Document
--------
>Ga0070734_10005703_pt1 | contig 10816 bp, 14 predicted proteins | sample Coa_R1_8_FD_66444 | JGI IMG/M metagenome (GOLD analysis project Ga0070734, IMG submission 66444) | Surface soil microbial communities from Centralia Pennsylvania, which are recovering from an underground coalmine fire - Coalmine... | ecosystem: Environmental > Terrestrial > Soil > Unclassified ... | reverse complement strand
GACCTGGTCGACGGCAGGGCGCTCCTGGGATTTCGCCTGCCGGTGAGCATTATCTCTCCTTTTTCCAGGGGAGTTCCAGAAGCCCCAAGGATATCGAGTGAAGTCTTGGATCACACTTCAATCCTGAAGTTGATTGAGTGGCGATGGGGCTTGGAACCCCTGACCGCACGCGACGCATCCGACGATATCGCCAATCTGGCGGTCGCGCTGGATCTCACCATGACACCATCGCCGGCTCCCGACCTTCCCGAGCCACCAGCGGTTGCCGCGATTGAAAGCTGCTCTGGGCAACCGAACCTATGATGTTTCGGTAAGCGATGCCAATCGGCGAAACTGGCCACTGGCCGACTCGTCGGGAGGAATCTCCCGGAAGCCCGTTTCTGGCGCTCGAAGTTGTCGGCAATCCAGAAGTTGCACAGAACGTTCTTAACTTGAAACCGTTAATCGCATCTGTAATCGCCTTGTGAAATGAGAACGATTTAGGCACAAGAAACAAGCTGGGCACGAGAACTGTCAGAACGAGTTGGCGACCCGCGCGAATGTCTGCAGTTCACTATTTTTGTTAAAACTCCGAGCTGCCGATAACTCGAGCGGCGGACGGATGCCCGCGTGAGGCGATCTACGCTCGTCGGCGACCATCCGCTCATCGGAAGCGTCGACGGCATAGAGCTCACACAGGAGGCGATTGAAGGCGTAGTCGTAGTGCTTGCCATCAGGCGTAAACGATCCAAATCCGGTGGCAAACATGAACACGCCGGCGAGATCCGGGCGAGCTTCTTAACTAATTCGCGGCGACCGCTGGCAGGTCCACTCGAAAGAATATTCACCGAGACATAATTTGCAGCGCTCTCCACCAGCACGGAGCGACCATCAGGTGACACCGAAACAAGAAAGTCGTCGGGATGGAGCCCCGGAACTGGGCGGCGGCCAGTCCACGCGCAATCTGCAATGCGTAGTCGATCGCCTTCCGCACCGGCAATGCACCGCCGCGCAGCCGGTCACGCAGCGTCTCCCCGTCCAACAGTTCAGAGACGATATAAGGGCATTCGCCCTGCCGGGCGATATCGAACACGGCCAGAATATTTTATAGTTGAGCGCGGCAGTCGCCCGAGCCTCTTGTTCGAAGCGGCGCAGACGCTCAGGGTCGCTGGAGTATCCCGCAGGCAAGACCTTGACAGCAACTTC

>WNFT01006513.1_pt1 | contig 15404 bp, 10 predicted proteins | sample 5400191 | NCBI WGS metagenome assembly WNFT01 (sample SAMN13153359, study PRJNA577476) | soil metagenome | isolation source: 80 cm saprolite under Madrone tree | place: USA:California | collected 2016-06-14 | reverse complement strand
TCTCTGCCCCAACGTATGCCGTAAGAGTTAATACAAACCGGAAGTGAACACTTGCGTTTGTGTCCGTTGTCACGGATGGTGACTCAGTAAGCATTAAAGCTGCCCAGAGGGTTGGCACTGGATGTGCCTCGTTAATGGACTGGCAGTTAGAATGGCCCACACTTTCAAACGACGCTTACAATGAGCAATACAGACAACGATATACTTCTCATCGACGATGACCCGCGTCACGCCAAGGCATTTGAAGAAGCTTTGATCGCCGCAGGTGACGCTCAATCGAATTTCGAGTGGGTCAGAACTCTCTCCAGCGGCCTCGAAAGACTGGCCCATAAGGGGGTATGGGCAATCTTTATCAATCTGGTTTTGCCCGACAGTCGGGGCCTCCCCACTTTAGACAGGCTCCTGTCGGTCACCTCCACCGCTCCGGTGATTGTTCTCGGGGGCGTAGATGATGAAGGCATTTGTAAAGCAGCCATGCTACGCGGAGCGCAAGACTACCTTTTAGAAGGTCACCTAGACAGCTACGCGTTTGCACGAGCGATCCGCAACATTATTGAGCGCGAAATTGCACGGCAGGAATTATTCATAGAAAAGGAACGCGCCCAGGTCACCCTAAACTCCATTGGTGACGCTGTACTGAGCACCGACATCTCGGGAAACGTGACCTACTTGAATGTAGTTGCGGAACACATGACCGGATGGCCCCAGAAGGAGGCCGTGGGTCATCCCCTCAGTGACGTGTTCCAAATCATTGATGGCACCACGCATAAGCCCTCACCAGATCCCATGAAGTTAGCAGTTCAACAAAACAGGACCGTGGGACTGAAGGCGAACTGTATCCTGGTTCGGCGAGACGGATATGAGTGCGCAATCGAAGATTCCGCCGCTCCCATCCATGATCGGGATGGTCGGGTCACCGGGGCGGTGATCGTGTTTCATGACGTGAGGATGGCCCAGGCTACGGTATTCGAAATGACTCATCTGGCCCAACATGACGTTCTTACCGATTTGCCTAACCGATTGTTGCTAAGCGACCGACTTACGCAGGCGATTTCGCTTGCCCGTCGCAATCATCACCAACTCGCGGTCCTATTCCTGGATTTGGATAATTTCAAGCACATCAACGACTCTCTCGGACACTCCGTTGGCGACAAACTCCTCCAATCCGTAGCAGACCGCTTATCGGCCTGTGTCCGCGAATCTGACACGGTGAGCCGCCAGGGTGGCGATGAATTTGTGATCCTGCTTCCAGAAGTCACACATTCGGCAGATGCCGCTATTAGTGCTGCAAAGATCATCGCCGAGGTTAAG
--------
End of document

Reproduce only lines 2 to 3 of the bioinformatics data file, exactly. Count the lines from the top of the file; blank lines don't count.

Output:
GACCTGGTCGACGGCAGGGCGCTCCTGGGATTTCGCCTGCCGGTGAGCATTATCTCTCCTTTTTCCAGGGGAGTTCCAGAAGCCCCAAGGATATCGAGTGAAGTCTTGGATCACACTTCAATCCTGAAGTTGATTGAGTGGCGATGGGGCTTGGAACCCCTGACCGCACGCGACGCATCCGACGATATCGCCAATCTGGCGGTCGCGCTGGATCTCACCATGACACCATCGCCGGCTCCCGACCTTCCCGAGCCACCAGCGGTTGCCGCGATTGAAAGCTGCTCTGGGCAACCGAACCTATGATGTTTCGGTAAGCGATGCCAATCGGCGAAACTGGCCACTGGCCGACTCGTCGGGAGGAATCTCCCGGAAGCCCGTTTCTGGCGCTCGAAGTTGTCGGCAATCCAGAAGTTGCACAGAACGTTCTTAACTTGAAACCGTTAATCGCATCTGTAATCGCCTTGTGAAATGAGAACGATTTAGGCACAAGAAACAAGCTGGGCACGAGAACTGTCAGAACGAGTTGGCGACCCGCGCGAATGTCTGCAGTTCACTATTTTTGTTAAAACTCCGAGCTGCCGATAACTCGAGCGGCGGACGGATGCCCGCGTGAGGCGATCTACGCTCGTCGGCGACCATCCGCTCATCGGAAGCGTCGACGGCATAGAGCTCACACAGGAGGCGATTGAAGGCGTAGTCGTAGTGCTTGCCATCAGGCGTAAACGATCCAAATCCGGTGGCAAACATGAACACGCCGGCGAGATCCGGGCGAGCTTCTTAACTAATTCGCGGCGACCGCTGGCAGGTCCACTCGAAAGAATATTCACCGAGACATAATTTGCAGCGCTCTCCACCAGCACGGAGCGACCATCAGGTGACACCGAAACAAGAAAGTCGTCGGGATGGAGCCCCGGAACTGGGCGGCGGCCAGTCCACGCGCAATCTGCAATGCGTAGTCGATCGCCTTCCGCACCGGCAATGCACCGCCGCGCAGCCGGTCACGCAGCGTCTCCCCGTCCAACAGTTCAGAGACGATATAAGGGCATTCGCCCTGCCGGGCGATATCGAACACGGCCAGAATATTTTATAGTTGAGCGCGGCAGTCGCCCGAGCCTCTTGTTCGAAGCGGCGCAGACGCTCAGGGTCGCTGGAGTATCCCGCAGGCAAGACCTTGACAGCAACTTC

>WNFT01006513.1_pt1 | contig 15404 bp, 10 predicted proteins | sample 5400191 | NCBI WGS metagenome assembly WNFT01 (sample SAMN13153359, study PRJNA577476) | soil metagenome | isolation source: 80 cm saprolite under Madrone tree | place: USA:California | collected 2016-06-14 | reverse complement strand